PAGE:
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OTHER Best Lists
Best Early Science Fiction Books
On successive days in May 1895 a young writer, previously known only for a couple of textbooks, had two books published. The first, a collection of humorous newspaper articles, sank without trace; but the second, also drawn from earlier newspaper articles, was an instant bestseller that has been continuously in print up to the present day and that changed what we now know as science fiction. That book was The Time Machine by H.G. Wells.
With that, and with four more novels published over the next six years - The Island of Doctor Moreau, The War of the Worlds, The Invisible Man and The First Men in the Moon - Wells set the tone and established the subject matter that science fiction would pursue over the next half century or more.
Therefore, in laying out the best early science fiction, we start inevitably with Wells, and we take the story up until a young writer called John W. Campbell took over the editorship of America's most successful science fiction magazine, Astounding, and ushered in the Classic or Golden Age of sf. But if you think that science fiction only really took off with Asimov and Heinlein and others in Campbell's stable, think again! The early years of the twentieth century saw some of the strangest, most wonderful, and most lasting science fiction ever written.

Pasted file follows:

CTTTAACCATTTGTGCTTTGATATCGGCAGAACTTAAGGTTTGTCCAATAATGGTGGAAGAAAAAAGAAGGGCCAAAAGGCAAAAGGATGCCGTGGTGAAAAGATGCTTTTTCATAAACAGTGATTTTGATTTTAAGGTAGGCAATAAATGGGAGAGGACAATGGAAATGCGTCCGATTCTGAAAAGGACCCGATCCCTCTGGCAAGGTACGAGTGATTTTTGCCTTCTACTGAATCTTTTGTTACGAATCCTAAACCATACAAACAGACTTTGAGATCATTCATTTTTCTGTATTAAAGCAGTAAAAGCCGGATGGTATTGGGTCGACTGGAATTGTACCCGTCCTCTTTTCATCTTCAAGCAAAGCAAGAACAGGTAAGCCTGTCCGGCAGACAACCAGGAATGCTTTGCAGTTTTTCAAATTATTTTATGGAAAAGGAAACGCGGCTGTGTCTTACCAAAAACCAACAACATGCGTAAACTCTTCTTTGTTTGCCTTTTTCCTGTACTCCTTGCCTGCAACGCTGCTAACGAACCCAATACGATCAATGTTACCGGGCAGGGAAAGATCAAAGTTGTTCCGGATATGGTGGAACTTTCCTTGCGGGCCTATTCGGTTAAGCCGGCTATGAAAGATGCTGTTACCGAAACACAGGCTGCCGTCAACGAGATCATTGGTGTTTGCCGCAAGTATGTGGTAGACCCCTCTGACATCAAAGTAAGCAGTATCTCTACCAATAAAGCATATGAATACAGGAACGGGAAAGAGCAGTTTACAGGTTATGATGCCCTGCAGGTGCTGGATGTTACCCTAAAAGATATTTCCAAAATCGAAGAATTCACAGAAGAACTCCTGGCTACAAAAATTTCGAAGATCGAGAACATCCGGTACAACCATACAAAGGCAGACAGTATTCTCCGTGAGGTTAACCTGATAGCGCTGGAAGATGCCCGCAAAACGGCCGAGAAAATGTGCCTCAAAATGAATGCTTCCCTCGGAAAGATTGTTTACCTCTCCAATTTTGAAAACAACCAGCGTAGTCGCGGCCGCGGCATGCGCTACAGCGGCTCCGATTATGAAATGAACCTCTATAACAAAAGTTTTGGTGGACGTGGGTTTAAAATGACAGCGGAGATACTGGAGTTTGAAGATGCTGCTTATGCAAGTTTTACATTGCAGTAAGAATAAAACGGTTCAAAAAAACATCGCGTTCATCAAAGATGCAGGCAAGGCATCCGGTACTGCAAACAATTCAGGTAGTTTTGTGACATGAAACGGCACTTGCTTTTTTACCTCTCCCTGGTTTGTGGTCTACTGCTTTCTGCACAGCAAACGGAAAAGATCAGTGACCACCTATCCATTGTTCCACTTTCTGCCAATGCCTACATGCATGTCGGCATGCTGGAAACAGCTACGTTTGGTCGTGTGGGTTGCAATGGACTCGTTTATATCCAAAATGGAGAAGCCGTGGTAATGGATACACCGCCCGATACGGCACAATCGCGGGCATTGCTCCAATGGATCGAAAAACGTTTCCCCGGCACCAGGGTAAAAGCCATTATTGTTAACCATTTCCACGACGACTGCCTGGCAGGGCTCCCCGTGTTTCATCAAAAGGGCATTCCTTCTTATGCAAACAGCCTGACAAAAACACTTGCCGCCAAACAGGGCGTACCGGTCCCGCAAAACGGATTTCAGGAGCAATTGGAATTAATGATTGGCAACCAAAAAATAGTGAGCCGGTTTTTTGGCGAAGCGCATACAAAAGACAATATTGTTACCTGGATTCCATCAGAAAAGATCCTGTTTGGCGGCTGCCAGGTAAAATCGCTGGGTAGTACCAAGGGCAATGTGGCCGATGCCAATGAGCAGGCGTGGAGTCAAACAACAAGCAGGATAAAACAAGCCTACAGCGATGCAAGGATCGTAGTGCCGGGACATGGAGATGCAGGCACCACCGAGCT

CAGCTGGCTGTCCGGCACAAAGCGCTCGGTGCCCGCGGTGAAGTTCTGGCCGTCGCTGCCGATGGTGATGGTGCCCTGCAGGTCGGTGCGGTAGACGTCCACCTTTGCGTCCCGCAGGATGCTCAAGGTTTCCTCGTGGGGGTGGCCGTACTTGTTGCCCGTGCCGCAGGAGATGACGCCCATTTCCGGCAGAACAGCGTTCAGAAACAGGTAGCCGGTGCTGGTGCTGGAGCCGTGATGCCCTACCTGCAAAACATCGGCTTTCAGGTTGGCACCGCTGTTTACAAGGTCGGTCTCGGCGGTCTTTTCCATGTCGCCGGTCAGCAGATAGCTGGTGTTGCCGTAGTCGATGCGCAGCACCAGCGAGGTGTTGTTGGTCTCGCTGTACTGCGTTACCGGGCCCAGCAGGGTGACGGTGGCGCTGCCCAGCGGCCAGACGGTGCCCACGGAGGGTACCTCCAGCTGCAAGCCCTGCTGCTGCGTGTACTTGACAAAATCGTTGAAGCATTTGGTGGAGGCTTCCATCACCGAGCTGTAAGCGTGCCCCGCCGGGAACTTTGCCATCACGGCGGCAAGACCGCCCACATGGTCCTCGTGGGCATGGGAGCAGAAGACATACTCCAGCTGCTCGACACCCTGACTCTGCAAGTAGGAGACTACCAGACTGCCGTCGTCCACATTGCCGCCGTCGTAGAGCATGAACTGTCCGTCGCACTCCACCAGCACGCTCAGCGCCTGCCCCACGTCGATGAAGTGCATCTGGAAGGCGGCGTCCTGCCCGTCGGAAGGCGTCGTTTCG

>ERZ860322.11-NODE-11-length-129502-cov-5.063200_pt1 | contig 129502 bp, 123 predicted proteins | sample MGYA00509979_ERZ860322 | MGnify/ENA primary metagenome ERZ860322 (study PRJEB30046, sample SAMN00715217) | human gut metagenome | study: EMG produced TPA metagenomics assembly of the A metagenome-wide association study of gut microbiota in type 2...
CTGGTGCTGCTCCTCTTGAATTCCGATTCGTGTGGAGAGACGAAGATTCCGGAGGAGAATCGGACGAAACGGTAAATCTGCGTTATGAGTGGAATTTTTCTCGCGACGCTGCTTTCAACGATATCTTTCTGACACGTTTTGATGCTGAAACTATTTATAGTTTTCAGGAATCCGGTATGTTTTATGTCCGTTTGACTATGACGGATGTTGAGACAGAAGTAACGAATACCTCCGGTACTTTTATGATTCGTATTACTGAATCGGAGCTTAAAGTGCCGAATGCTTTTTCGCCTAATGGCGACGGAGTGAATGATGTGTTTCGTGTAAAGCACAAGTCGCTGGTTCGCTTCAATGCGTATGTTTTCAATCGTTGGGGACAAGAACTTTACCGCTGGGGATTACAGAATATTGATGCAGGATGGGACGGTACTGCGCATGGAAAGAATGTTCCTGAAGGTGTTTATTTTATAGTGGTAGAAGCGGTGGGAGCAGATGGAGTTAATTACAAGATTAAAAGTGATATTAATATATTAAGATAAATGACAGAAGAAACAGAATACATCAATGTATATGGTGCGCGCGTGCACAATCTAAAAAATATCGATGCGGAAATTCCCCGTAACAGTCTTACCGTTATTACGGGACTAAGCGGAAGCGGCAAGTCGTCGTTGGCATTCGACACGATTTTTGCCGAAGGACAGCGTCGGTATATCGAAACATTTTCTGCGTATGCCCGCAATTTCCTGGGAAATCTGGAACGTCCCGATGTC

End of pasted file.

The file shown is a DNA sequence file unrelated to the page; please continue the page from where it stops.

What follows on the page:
There are many tales of Hitler winning the war, some of the more interesting examples of which are:
The Sound of His Horn by Sarban tells of a British Prisoner of War who is transported to a Nazi dominated future where genetically-modified women are hunted for sport.
The Iron Dream by Norman Spinrad presents an alternate history in which Hitler failed as a politician and became a pulp novelist, whose sf novel The Lord of the Swastika reflects much of Hitler's ideology in the form of a lurid post-apocalyptic tale.
Fatherland by Robert Harris is set in 1964 when a detective, investigating the murder of a high-ranking Nazi official, uncovers a conspiracy that leads him back to the Final Solution. There's a similar plot in SS-GB by Len Deighton, in which the investigation of a murder in Nazi-occupied Britain leads to a plot to help the king escape.
Resistance by Owen Sheers is set in a remote Welsh valley where all the men have gone off to join the resistance and have presumably been killed, leaving the women to tend the farms and cope with the occupying German troops.
Karel Ã?apek was a prolific journalist, playwright and critic. As Arthur Miller said: "There was no writer like him...prophetic assurance mixed with surrealistic humour and hard-edged social satire: a unique combination...he is a joy to read." This unique combination is not just evident in R.U.R., but also in his amazing science fiction novel, War With The Newts. Like R.U.R., this is a story about the way people exploit others, in this case a race of intelligent newts discovered on a remote Pacific island. At first the newts are enslaved by an industrialist, but eventually clashes start, and the newts begin to destroy the landmass in order to create more living room for themselves.